As an angsty teen I read Robert Frost’s The Path Not Taken and would feel all kinds of profoundnesses. I would also read the bible, looking for the same depth.
I’ve liked to think I’ve moved on from such binary thinking. But I recently came across a reference to Frost’s approach to poem creation:
“It begins as a lump in the throat, a sense of wrong, a homesickness, a lovesickness.”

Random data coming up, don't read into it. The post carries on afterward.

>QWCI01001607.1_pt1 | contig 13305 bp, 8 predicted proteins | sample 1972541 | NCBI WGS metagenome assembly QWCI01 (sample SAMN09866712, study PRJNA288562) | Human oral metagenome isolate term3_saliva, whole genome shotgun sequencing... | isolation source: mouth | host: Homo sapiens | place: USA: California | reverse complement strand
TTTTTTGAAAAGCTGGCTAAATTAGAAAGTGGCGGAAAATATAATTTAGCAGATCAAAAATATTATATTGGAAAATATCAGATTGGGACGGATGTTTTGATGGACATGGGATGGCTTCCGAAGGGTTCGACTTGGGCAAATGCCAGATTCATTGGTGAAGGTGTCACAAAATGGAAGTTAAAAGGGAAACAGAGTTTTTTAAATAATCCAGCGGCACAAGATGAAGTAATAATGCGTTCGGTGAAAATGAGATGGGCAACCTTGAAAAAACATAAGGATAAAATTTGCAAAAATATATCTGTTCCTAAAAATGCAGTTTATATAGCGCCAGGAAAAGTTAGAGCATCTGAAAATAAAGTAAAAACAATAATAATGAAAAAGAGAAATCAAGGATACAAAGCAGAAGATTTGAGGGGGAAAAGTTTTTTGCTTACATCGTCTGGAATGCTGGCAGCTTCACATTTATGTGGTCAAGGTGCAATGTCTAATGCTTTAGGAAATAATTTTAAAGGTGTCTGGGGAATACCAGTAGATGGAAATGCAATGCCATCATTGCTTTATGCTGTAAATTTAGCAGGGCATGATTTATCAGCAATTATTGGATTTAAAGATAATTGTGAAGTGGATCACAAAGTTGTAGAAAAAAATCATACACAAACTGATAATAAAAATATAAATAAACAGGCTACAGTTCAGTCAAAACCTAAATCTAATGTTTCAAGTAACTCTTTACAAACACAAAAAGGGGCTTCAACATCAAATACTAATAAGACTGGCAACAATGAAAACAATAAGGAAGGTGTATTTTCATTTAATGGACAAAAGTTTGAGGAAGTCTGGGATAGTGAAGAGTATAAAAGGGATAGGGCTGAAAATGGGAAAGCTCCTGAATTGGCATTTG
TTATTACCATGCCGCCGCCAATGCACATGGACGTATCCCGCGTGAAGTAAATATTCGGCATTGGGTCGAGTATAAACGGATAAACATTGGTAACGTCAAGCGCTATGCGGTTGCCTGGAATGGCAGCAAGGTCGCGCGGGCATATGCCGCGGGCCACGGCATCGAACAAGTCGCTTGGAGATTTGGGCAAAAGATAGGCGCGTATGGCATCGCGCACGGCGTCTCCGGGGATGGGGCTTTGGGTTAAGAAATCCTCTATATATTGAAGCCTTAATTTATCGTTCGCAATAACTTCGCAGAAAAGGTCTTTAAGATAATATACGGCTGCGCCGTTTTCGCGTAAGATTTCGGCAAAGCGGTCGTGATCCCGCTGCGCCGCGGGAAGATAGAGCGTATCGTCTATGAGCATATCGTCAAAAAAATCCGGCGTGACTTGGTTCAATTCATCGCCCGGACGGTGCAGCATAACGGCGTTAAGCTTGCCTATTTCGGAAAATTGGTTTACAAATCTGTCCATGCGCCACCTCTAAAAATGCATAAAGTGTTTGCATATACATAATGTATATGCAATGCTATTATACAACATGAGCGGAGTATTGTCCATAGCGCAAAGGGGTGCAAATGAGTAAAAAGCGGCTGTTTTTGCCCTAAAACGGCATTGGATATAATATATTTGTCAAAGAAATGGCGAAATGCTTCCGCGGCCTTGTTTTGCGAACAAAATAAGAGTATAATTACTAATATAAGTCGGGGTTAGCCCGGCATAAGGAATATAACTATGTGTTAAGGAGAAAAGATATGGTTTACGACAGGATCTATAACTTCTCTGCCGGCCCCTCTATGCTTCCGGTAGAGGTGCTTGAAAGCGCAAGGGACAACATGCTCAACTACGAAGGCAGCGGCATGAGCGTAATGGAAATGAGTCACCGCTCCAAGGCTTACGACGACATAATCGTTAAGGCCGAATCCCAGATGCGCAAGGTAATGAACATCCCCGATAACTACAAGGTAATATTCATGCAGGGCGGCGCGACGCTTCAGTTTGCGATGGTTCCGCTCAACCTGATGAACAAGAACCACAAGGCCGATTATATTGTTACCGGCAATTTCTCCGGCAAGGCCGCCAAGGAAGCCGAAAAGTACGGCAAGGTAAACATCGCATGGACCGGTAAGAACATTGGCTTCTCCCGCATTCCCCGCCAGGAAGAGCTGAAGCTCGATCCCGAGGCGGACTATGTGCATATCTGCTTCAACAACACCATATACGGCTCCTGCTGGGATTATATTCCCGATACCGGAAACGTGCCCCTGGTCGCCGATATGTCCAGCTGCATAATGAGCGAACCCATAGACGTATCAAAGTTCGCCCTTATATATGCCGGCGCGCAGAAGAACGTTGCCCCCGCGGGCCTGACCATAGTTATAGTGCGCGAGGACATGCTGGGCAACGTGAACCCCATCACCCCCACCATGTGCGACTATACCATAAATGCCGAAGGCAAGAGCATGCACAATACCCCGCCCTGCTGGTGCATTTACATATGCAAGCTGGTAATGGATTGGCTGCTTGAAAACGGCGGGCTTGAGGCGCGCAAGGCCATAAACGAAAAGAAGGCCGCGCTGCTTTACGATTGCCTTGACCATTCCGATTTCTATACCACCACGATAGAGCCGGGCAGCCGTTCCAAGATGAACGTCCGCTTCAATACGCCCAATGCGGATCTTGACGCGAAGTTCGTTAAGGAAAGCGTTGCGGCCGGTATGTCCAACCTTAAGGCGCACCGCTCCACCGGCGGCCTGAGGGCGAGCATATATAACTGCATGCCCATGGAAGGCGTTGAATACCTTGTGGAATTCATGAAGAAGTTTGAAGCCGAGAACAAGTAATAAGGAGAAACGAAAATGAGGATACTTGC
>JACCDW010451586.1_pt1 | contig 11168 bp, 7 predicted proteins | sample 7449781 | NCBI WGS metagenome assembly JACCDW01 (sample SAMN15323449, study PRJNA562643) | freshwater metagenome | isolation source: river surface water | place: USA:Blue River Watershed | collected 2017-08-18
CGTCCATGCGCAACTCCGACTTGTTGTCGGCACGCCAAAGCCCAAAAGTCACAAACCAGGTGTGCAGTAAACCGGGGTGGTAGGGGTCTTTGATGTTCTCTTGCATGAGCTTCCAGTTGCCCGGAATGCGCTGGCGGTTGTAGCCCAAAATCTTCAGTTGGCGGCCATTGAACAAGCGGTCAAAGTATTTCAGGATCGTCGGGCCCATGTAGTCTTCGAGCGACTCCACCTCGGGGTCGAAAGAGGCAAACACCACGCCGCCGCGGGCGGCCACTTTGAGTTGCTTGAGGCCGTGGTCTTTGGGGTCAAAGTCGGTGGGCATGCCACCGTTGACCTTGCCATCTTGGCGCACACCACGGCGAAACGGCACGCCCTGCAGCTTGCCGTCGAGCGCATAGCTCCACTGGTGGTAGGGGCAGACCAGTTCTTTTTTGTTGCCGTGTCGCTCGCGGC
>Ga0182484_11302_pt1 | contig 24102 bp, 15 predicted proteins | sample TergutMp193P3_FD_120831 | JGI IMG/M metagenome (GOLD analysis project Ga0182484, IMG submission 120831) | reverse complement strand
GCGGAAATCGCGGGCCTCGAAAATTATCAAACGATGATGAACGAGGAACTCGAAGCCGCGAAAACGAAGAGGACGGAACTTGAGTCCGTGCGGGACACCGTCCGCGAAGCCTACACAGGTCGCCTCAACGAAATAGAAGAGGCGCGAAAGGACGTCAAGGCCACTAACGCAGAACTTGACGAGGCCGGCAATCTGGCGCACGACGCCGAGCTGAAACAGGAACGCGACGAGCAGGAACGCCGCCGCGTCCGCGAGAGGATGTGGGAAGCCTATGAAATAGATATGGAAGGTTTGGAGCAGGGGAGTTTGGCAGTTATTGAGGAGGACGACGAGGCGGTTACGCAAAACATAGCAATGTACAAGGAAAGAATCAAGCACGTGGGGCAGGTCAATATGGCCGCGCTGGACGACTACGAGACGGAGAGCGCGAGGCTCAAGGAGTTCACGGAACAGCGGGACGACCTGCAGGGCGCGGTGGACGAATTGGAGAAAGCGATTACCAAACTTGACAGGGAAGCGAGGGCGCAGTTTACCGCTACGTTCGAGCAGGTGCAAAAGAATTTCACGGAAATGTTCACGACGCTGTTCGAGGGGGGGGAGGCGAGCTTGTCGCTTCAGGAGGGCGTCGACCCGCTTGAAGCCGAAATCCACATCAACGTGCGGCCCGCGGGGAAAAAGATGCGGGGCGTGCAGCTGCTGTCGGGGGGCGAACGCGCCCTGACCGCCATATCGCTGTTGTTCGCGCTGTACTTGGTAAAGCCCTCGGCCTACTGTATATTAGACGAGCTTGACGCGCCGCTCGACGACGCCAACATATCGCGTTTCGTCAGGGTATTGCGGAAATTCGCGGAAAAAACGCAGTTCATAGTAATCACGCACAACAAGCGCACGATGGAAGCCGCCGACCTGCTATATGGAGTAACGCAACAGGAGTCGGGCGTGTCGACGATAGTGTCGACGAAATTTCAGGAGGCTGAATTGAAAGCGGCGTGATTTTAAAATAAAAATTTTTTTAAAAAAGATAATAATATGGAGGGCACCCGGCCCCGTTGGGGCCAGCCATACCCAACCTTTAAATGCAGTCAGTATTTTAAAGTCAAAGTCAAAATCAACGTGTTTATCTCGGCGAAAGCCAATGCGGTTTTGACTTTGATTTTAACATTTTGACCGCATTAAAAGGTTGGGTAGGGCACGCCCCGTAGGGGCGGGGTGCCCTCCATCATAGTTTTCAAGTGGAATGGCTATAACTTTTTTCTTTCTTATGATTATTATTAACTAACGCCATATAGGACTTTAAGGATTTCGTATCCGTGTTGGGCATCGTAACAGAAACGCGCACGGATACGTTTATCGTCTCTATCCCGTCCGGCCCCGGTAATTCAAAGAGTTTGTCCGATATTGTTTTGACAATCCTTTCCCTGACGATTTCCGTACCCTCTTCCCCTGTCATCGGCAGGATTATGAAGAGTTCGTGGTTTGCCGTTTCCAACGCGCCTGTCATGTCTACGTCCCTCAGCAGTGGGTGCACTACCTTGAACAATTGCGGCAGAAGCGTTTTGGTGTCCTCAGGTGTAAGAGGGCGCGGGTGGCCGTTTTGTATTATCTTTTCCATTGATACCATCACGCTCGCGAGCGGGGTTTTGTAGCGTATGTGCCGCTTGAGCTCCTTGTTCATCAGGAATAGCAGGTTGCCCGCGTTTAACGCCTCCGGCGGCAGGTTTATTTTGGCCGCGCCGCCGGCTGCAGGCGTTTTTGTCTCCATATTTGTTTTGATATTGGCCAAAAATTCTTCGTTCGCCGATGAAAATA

Illustrator Debbie Mailman then references this in her book, Self-Portrait As Your Traitor. She pivots her creative process from this notion: Starting with the big fat lump and then running with it. “Start now, not twenty years from now, not two weeks from now. Now,” she writes.
I totally know the fat lump in the throat, and the ill-at-easeness that Frost refers to. It means fear. It means dread. It means things are bigger than anything our little beings have previously encountered. And we cry out, “This is not right!”.